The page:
“All stakeholders, industry and consumers, benefit by ensuring regulations are based on the best science available,” he added. “We are hopeful Administrator Pruitt’s actions will help to ensure regulatory decisions are based on the highest quality science, enhance accountability, create greater balance, more transparency and fewer conflicts of interest on EPA advisory boards.”
Meyer, however, said that he fears the goal is to clear out the membership of these boards so that new members can be appointed, perhaps those who are more favorable to the communities actually being regulated by the EPA.
Elena Craft, a researcher based at the advocacy group Environmental Defense Fund who serves on a subcommittee of the board focused on air, climate and energy, also said she received the notice Monday.
“It’s just, yet another example of the administration’s disregard for independent scientific counsel, on issues that are critically important to the nation,” Craft said. She added that her subcommittee was scheduled to meet in September, but that’s now off.
“This gives me a great deal of concern about the erosion of science in this administration,” said Robert Richardson, an ecological economist and associate professor in Michigan State University’s Department of Community Sustainability, who co-chaired one of the BOSC subcommittees and was let go earlier this spring. “It’s hard to understand the rationale behind a decision like this. I understand they might simply want to repopulate [the board] with people of their own choosing. However, this could also be a way of just weakening advisory boards, of diminishing their role by not replacing members.”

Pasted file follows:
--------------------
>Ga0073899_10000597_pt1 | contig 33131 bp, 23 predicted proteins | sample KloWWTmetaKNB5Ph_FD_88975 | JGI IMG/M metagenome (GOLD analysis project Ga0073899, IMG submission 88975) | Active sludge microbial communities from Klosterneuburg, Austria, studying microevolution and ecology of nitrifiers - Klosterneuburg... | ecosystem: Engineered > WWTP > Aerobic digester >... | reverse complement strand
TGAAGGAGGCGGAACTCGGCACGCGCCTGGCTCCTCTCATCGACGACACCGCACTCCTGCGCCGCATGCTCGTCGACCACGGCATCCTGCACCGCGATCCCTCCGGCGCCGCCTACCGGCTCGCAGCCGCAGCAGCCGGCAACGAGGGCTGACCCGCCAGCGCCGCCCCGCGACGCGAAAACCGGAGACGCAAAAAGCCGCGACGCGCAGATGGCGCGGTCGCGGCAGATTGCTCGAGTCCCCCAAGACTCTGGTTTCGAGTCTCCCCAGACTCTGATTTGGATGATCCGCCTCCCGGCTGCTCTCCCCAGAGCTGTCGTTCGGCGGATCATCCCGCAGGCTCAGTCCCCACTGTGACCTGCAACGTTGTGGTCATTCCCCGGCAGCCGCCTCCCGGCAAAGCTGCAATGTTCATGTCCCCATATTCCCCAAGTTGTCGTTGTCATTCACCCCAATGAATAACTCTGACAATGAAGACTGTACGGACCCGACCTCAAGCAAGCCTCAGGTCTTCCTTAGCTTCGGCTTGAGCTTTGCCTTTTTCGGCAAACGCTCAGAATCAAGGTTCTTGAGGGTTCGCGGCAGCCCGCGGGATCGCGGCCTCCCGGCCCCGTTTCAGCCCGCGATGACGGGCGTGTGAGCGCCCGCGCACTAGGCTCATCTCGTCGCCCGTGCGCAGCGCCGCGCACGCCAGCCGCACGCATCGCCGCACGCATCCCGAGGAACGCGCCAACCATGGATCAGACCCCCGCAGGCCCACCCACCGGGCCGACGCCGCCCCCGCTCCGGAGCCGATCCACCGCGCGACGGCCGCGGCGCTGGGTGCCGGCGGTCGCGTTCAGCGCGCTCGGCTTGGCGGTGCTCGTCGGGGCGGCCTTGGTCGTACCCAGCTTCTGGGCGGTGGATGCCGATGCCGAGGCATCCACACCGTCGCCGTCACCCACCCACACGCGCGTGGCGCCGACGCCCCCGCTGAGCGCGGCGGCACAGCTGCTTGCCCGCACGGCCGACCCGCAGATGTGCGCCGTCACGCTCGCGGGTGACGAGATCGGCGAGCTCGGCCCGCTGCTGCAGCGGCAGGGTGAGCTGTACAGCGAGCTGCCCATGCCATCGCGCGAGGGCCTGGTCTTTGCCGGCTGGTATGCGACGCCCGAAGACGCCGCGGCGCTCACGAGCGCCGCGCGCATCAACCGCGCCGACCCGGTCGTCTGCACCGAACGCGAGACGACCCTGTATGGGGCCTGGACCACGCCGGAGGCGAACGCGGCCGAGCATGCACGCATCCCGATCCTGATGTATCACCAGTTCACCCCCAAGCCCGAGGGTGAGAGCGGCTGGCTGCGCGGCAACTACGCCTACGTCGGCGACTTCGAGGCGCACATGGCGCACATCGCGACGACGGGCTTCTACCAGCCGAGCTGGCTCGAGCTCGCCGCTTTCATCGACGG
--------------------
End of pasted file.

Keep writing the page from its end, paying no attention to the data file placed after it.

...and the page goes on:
Richardson said other colleagues had contacted him this week about the news that the EPA would not renew the terms of dozens of additional scientific advisers to the agency.
“I don’t think anybody is terribly surprised,” he said. “[Trump officials] have been clear that they intend to wipe all these slates clean. They want no continuity from any decisions that were made by the previous administration, even nonpolitical decisions.”
Richardson said serving as an effective outsider adviser to the EPA comes with a “steep learning curve” and that over the years he and his colleagues had worked hard during their years on the board to build a rapport with EPA’s Office of Research and Development and to serve the agency effectively.
“All that knowledge will be lost,” he said.
Pruitt has taken a deep interest in what scientific questions the EPA should be exploring in the coming years, according to his aides, and a transformation of the board could make a shift in focus easier to carry out. Many Republicans have criticized the agency for devoting too much of its resources toward climate change in recent years, as opposed to more traditional environmental threats.
This appears to be just the start of advisory committee changes at the EPA. The agency’s Science Advisory Board (SAB) and Clean Air Scientific Advisory Committee (CASAC) also likely will be changed in the future.
One senior administration official, who spoke on the condition of anonymity to discuss ongoing conversations, said that a segment of the Scientific Advisory Board rotates off each year and the agency will issue a Federal Register notice in the next couple of weeks that will invite applicants to replace those members whose terms are expiring.
“EPA is currently deliberating next steps for the SAB and CASAC,” said one senior agency official, who spoke on the condition of anonymity because no final decision has been made.
Brady Dennis contributed to this report.